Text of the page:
- Michelle Malkin’s Twitchy site sold to owners of Townhall, HotAir: report
- GM’s Barra to be first woman to run top American carmaker
- China: Poisonous smog is a military asset, if you think about it
- Texas woman admits to sending ricin to Obama
- Ron Paul on son Rand: ‘I think he probably will’ run for president
- Cold War heats up again in the Arctic: Russian airfield reactivated after 20 years
- 6-year-old boy suspended for sexual harassment over kiss
- Voters deciding Mass. congressional contest
- Holiday cheer: Airline grants Christmas wishes for 250 unsuspecting passengers
- U.S. vet held in North Korea says statement was coerced
Latest Knox College Items
President Obama is a master of fiscal discipline, or so he says. "Our deficits are falling at the fastest rate in 60 years," he told an audience the other day at Knox College in Illinois. It is true that the federal deficit is on track to be the lowest since Mr. Obama took office, but there's a catch.
President Obama, the retailer-in-chief. Who knew? He's making a series of speeches on the economy over the next few weeks to revive flagging interest in himself, if not the economy, stealing, sort of, from retailers who hold "Christmas in July" sales as the attention of shoppers is drawn to the attractions of summertime.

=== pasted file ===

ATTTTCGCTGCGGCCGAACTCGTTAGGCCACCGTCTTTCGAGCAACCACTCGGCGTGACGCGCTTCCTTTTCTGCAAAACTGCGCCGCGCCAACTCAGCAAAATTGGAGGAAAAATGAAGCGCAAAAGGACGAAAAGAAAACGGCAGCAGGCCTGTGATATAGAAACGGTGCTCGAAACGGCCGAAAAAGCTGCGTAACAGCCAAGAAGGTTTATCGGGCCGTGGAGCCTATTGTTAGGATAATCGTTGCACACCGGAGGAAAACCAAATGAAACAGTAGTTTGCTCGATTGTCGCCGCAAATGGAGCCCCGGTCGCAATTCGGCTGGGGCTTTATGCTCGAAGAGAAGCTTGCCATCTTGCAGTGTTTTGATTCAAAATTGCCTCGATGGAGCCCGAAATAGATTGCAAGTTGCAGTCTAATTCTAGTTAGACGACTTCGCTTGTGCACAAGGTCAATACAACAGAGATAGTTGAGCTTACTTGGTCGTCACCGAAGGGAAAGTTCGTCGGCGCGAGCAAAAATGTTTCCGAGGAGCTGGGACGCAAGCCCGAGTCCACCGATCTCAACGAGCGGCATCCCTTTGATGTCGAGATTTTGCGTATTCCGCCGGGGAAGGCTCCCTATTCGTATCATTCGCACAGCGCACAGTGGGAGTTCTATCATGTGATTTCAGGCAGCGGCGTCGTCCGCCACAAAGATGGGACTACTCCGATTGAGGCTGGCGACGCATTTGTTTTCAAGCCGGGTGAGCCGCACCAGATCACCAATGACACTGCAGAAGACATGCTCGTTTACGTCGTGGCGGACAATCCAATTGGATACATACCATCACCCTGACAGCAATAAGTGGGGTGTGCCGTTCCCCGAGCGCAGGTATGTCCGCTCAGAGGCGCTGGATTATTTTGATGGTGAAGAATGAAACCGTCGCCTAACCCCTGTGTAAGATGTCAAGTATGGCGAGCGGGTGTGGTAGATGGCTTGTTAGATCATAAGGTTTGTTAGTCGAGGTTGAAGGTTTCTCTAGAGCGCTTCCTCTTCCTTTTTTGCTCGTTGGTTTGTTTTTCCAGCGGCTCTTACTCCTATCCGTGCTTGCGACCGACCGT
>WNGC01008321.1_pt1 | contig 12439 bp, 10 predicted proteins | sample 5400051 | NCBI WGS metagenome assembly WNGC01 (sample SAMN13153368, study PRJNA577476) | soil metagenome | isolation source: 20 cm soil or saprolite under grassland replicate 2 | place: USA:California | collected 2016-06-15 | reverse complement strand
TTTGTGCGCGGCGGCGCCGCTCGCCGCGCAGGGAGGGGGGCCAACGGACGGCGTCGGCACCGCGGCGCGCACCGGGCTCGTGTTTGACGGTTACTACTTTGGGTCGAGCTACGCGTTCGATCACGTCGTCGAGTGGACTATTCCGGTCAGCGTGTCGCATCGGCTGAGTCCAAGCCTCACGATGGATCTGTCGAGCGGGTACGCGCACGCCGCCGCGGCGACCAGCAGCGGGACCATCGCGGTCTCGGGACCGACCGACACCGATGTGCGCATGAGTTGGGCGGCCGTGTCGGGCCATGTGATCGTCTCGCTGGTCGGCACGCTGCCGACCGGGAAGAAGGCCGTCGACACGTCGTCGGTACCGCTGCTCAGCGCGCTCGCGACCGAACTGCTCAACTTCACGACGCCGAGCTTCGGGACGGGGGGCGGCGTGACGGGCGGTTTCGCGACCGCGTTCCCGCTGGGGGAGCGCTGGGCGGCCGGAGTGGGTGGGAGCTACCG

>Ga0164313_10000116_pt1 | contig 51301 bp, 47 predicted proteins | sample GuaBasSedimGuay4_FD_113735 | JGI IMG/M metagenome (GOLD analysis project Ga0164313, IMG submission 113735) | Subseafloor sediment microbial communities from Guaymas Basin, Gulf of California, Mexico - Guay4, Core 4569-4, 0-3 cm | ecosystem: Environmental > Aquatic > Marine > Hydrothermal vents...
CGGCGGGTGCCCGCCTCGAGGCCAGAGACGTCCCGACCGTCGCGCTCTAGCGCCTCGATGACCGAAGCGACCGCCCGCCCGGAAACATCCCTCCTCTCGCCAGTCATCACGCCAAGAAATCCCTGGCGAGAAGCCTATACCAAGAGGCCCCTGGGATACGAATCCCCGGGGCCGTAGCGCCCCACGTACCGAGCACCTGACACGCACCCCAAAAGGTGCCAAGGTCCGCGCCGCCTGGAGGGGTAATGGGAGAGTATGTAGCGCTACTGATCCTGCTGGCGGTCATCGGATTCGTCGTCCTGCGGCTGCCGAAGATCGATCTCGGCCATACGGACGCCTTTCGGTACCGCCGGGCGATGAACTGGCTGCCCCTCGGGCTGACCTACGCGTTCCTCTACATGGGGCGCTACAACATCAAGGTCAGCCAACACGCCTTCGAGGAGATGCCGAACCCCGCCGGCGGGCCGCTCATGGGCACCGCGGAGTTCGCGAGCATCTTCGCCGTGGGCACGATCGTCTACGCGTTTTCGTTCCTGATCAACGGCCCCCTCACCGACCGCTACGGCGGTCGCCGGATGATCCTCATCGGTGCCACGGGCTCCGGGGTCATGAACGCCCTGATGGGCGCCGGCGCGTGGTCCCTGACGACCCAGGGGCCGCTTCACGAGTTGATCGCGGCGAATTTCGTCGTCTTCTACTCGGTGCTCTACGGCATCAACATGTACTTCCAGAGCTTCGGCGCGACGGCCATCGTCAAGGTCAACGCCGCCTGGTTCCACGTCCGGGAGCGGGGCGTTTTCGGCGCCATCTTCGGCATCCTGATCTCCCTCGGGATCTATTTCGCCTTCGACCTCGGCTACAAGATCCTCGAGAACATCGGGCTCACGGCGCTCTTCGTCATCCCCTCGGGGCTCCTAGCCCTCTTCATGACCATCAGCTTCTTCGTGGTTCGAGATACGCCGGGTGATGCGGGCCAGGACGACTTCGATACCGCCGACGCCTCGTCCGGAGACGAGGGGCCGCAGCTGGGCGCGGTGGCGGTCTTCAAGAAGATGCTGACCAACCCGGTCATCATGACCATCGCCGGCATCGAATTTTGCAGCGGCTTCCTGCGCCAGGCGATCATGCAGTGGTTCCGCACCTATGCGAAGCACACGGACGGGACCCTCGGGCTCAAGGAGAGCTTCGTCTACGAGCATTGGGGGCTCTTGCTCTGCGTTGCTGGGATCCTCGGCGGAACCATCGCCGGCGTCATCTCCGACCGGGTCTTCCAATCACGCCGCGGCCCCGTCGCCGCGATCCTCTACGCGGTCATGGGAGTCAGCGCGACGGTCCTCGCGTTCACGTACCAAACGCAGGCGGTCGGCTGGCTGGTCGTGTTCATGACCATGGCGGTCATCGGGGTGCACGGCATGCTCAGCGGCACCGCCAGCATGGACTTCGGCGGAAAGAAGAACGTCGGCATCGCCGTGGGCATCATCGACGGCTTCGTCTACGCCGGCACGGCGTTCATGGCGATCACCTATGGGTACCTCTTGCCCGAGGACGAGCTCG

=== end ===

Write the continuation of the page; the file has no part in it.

Barack Obama is bored. You can see it in his demeanor and in his face, the way anticipation becomes melancholy. Most of all you can hear it in his voice when he steps up to make the speech that once sent audiences into frenzy. He's mailing it in (with postage due).
Republicans are taking their last stand against Obamacare by threatening to block any spending measures that fund the health care law, a political maneuver that rides slumping support for the reforms but risks attracting blame for a government shutdown after years of budget gridlock on Capitol Hill.
Deploying the rhetoric of class warfare against congressional Republicans, President Obama warned Wednesday that "social tensions will rise" if Washington doesn't take steps to reverse the growing gap between wealthy Americans and the middle class.
President Obama will take to the road to justify his new economic plans Wednesday based on what aides call the "significant" progress of the past five years, but economic benchmarks during his presidency show a mixed bag of gains and setbacks on pocketbook issues.
President Obama will travel to the Midwest this week to talk about economic revival, literally bypassing bankrupt Detroit, where he so far has resisted pleas for a federal bailout.